Components of the 10-Year Treasury Yield

An interesting chart from the IMF showing the components of the 10-year Treasury yield.   Note how oxymoronic credit risk (in pink)  crept into the “risk-free” 10-year rate starting around the collapse of Bear Sterns.   The IMF opines on what has driven yields from their 2.33 percent October low,

In sum, this analysis suggests that fiscal concerns
do not appear to have led to a higher cost of
funding during the most recent run-up in nominal
bond yields. Rather, improving growth prospects
and higher term premia are the main factors pressuring
long-term rates higher. Furthermore, QE2
does not appear to have contained long-term rates.
While the anticipation of QE2 initially led to a
sharp compression in term premia, that impact was
either fleeting or has been more than offset by other

It’s an interesting exercise and just imagine where rates would be had not the FED effectively funded over 60 percent of the Q4 deficit.  We believe Treasury yields are now one of the most distorted prices in the world.   Except for the massive flight to quality during the financial collapse,  foreign central bank recycling of BoP surpluses and now the Fed have been the marginal buyer of Treasuries (maybe not all 10-years)  since mid-last decade.   In fact,  the Fed and foreign buyers effectively purchased the entire stock of new Treasury issuance in Q4.

Alan Greenspan even blamed  foreign central banks for distorting interest rates and contributing to the housing bubble.  Newsweek writes,

From early 2001 to June 2003, the Fed cut the overnight fed-funds rate from 6.5 percent to 1 percent. The idea was to prevent a brutal recession following the “tech bubble”—a policy Greenspan still supports. The trouble arose when the Fed started raising the funds rate in mid-2004 and mortgage rates didn’t follow as they usually did. What unexpectedly kept rates down, Greenspan says, were huge flows of foreign money, generated partially by trade surpluses, into U.S. bonds and mortgages.

So you think the distortion of the most important component of the credit allocation mechanism has anything to do with the credit crisis, the enabling of $1.5 TN budget deficits, and now why the private sector is hesitant to make long-term mortgages?  We certainly do and look forward to seeing this chart updated after if the Cen Banks stop buying Treasuries.

Could it also be why the President is finally getting religion on the country’s fiscal position?    We’re not certain where this all ends up,  but it is certainly going to get very interesting.  Stay tuned.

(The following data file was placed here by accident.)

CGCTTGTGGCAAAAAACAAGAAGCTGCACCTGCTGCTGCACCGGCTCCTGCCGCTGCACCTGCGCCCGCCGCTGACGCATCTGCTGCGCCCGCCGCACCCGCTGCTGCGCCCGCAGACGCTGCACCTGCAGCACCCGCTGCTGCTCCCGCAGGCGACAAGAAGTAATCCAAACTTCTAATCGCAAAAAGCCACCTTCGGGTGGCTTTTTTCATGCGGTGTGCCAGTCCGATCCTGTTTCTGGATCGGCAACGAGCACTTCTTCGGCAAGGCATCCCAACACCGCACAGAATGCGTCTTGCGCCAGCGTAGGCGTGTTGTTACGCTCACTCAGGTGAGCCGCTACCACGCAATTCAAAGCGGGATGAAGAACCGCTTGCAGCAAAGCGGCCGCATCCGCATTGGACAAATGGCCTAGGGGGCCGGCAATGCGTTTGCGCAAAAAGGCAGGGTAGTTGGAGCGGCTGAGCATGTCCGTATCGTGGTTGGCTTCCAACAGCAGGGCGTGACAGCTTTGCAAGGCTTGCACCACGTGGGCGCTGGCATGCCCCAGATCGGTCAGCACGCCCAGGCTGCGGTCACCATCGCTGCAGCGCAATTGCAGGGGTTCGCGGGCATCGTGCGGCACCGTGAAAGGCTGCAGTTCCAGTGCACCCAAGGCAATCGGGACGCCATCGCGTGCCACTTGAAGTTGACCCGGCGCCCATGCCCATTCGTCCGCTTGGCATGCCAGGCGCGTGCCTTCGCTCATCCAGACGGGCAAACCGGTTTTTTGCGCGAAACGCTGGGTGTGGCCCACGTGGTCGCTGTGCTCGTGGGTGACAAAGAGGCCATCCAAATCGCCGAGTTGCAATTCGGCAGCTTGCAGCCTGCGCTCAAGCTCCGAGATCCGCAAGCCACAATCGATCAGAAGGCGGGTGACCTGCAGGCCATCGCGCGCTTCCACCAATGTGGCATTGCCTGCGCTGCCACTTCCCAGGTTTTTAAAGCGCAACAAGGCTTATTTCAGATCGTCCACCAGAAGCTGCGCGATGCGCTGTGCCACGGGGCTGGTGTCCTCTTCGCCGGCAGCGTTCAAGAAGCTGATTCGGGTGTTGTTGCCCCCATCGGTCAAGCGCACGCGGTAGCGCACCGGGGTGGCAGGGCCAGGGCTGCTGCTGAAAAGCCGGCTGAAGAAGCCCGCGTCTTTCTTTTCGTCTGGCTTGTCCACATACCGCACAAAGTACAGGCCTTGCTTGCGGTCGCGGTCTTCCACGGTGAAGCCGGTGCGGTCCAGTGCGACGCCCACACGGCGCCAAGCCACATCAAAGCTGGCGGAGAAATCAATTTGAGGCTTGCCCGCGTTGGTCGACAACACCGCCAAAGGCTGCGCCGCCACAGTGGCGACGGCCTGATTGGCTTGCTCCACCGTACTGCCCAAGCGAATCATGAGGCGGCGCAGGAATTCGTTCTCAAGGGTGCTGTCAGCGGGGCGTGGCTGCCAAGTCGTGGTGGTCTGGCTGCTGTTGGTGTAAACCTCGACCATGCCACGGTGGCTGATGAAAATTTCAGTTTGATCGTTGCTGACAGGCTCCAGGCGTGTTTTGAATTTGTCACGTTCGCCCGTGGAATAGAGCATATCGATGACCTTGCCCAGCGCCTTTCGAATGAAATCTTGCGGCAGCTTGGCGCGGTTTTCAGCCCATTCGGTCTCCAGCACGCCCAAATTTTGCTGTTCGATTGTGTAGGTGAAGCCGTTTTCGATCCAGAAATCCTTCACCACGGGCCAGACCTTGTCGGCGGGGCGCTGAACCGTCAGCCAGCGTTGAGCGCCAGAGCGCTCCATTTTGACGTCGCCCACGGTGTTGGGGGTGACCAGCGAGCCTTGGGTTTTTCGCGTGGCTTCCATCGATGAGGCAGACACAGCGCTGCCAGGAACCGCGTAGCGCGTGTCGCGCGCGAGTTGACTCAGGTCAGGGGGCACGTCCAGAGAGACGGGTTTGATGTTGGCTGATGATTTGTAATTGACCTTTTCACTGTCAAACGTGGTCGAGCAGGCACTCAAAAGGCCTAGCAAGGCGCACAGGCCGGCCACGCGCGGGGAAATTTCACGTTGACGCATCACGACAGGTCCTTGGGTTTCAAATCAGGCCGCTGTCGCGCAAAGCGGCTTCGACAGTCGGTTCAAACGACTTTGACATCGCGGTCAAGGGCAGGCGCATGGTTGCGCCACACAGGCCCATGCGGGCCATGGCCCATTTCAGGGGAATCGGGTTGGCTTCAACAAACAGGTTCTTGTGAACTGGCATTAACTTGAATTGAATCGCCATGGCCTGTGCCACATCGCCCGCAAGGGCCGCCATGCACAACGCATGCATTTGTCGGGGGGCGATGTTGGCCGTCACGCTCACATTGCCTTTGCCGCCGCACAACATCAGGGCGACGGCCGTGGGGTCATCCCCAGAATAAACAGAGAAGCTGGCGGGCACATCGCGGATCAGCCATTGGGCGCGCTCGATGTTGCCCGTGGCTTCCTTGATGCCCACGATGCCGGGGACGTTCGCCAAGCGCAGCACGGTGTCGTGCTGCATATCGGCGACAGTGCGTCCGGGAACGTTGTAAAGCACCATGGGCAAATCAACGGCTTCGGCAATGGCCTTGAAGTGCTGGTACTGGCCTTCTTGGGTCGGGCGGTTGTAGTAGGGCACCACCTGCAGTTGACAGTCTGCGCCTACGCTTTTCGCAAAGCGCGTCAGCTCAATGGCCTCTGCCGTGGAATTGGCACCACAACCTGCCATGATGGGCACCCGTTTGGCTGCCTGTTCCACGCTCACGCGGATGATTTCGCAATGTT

(click here if chart is not observable)

This entry was posted in Bonds, Budget Deficit, Fiscal Policy, Sovereign Debt, Sovereign Risk and tagged , , , . Bookmark the permalink.

10 Responses to Components of the 10-Year Treasury Yield

  1. John_L says:

    I agree with your opinion regarding price distortion over the last year or two. But, it’s also interesting to note the secular decline in real yields over the last decade (with the inflation premium remaining roughly constant). I believe this reflects a declining real return on capital investment (caused by shifts in both the demand [down] and supply [up] of capital; the prior a function of investment opportunites, the latter a function of global demographics). It seems like a phenomenon that will impact returns in the physical and capital markets for years to come, and reflects a downshift in real and nominal global GDP going forward.

  2. Pingback: Components of the 10-Year Treasury Yield | The Big Picture

  3. Anonymous says:

    can you please provide the link to the paper where this came from?

  4. Anonymous says:

    It’s on page 57 of the April 2011 Global Financial Stability Report:

    Click to access text.pdf

  5. Pingback: FT Alphaville » US Treasuries – they are a-changing

  6. Gabriel P Beltran says:

    Its interesting to note that despite the relatively low yields of the 10 year note rate, residential mortgage rates, and number of transactions are still down. This is in large part to the tightening of credit markets and lending criteria. In addition the regulatory environment and uncertainty in navigating all the new laws have hampered loan orginations. Unfortunately this has a direct correlation and negative effect on the housing recovery. All the inventory and lower prices are almost irrelevant when it is difficult to get approved for financing.

  7. woojin says:

    can you find (non-credit) term premium, credit risk premium, and inflation compensation REAL TIME in Bloomberg Terminal or anywhere else?

  8. Pingback: Components of the 10-Year Treasury Yield | Jackpot Investor

  9. Very interesting,thank you
    خرید کریو

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